The Witcher 3 Wild Hunt preview: Casting a spell
We get a hands-on on the eagerly awaited RPG and talk to the developer about creating the final part of the trilogy
BLOOD, sex and magic – you’d almost think that unholy trinity never existed before Game of Thrones exploded forcefully onto our TV screens in 2011. But well before George RR Martin published the first of his fantasy novels on which the show is based, there was The Witcher.
A little-known saga by Polish author Andrzej Sapkowski, it mines similar themes in telling the tale of a medieval monster hunter named Geralt of Rivia. Despite spawning several books, a TV series and movie, The Witcher is perhaps best recognised in these parts for inspiring the best-selling videogame. Now the concluding part of the trilogy is almost upon us, with release set for May 19.
Polish studio CD Projekt Red is just in the final stages of polishing Witcher 3: Wild Hunt, having delayed the launch by three months to nail some pesky minor bugs. But the developer was confident enough in its sprawling open-world RPG to show off a robust, near-final build at a recent preview event.
We spent almost four hours in Geralt’s company exploring the new game, including the lengthy prologue as well as missions set much later in the storyline. We also spoke to level designer Miles Tost about how the studio brought the universe of Witcher 3 to life and how it’s different from other open-world games.
“I'm really proud of the fact that we have a really varied open world that isn't just one theme but multiple,” says Tost, an affable German based at CD Projekt’s Warsaw studio.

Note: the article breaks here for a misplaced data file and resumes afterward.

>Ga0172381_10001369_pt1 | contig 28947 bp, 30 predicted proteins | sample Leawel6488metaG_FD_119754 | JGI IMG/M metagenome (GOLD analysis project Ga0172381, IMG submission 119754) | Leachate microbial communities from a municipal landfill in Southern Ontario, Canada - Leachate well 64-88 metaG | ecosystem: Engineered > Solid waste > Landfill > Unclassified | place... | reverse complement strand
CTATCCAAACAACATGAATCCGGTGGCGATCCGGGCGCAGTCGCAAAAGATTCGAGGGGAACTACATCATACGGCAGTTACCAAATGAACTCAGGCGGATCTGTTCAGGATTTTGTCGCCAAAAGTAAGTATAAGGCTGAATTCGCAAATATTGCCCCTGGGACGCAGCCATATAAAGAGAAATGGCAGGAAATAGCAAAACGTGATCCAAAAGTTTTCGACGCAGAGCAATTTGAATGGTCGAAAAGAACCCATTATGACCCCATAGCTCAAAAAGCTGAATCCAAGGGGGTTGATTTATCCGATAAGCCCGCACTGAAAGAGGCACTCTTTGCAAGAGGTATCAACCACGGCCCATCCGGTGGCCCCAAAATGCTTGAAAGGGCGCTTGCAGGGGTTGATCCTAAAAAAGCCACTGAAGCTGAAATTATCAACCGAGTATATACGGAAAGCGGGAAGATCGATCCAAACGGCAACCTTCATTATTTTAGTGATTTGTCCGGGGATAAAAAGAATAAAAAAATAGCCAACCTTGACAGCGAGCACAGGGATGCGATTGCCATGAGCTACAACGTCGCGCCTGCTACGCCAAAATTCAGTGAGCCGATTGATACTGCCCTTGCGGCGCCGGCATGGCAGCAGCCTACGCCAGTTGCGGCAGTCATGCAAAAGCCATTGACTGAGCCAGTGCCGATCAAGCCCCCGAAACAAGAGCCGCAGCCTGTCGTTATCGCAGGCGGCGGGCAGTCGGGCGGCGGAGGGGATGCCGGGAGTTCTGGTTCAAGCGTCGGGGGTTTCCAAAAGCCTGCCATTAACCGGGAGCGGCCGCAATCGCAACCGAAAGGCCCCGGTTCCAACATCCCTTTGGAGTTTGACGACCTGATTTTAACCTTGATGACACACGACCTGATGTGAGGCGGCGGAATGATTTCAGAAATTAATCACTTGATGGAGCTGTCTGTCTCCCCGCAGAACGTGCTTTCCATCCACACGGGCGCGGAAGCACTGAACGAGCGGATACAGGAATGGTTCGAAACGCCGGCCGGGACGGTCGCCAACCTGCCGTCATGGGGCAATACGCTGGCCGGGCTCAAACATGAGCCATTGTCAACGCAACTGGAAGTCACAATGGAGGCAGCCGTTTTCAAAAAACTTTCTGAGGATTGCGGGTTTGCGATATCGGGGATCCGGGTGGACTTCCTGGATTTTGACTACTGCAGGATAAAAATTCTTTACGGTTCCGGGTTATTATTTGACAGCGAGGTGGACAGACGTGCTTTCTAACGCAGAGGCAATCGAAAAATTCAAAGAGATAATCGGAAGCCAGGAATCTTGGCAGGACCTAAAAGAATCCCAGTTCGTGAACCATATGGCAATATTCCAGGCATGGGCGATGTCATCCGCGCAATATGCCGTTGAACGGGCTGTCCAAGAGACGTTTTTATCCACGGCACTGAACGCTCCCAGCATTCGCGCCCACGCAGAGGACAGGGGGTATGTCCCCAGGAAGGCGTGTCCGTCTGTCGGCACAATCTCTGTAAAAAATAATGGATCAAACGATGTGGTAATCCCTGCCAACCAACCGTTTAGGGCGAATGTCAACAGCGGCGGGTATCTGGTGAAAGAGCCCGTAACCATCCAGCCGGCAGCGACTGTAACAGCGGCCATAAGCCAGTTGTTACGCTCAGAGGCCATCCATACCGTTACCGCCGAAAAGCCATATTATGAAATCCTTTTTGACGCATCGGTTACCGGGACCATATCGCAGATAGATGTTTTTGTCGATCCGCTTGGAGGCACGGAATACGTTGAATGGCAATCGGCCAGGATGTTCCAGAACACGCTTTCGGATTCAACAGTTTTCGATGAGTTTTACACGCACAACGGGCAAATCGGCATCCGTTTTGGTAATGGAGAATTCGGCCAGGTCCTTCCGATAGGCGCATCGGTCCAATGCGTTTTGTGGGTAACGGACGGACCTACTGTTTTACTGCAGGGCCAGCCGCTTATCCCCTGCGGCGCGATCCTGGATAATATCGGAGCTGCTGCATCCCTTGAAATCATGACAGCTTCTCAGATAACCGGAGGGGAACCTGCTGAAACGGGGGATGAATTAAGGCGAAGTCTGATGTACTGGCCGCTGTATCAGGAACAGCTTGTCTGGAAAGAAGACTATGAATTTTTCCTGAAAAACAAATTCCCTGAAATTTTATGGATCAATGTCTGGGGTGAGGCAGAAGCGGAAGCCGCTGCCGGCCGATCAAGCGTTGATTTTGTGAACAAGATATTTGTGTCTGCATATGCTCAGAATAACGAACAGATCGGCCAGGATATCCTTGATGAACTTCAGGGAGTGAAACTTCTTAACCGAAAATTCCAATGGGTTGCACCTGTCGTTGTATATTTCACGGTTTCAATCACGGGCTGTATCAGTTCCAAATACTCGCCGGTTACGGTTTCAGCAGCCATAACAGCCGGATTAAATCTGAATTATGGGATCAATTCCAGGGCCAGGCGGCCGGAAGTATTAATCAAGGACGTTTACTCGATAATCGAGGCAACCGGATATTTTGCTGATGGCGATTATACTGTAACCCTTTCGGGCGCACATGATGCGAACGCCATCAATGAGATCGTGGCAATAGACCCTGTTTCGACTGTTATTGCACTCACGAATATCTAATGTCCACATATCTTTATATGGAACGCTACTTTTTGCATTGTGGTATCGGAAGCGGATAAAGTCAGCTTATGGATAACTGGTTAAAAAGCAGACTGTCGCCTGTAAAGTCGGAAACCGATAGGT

“On top of that we have scale. You've played the prologue, which is really only a small percentage of the entire game world. Compared to the prologue the other areas are way, way larger.”
Witcher 3 opens in confrontational style with a playful CGI cut-scene depicting Geralt and his long-time love Yennefer lounging languidly in the nip. But Tost rejects accusations that The Witcher aims for titillation – this is a series after all that previously featured collectable playing cards for every woman that Geralt slept with.
“It's something that gets asked so often,” admits Tost. “I can only repeat that we [at CD Projekt Red] basically see sex as part of mature life. We make a mature game for adults.
“We have romance in the game too. The way it's done, like love in the books itself, underlies the whole morality, it being not black and white but shades of grey. One of the options at the beginning has Yennefer ask: ‘With how many women have you been?' He says, ‘Doesn't matter but I only ever thought of you’.
The peace of the opening scene is soon shattered by Geralt’s vivid dreams of the Wild Hunt – described by the studio as a “cavalcade of ghastly riders capable of unspeakable destruction”, and to me reminiscent of the Nazgul in Lord of the Rings.
And so Geralt sets out into the world with his mentor Vesemir, chasing the Wild Hunt, seeking to protect Ciri, Geralt’s young female protégé, and worrying about Yennefer.
Witcher fans will feel instantly comfortable with Geralt’s assortment of skills, from hack’n’slash swordplay to magical attacks (or “signs”). What really stands out from the very first frame are the lush settings, capped by glorious skyboxes, complete with day/night and weather cycles. The leap to next-gen platforms has enabled dramatic scene-setting allied to expansive locations – the studio claims the playable area is 30 times larger than that of Witcher 2.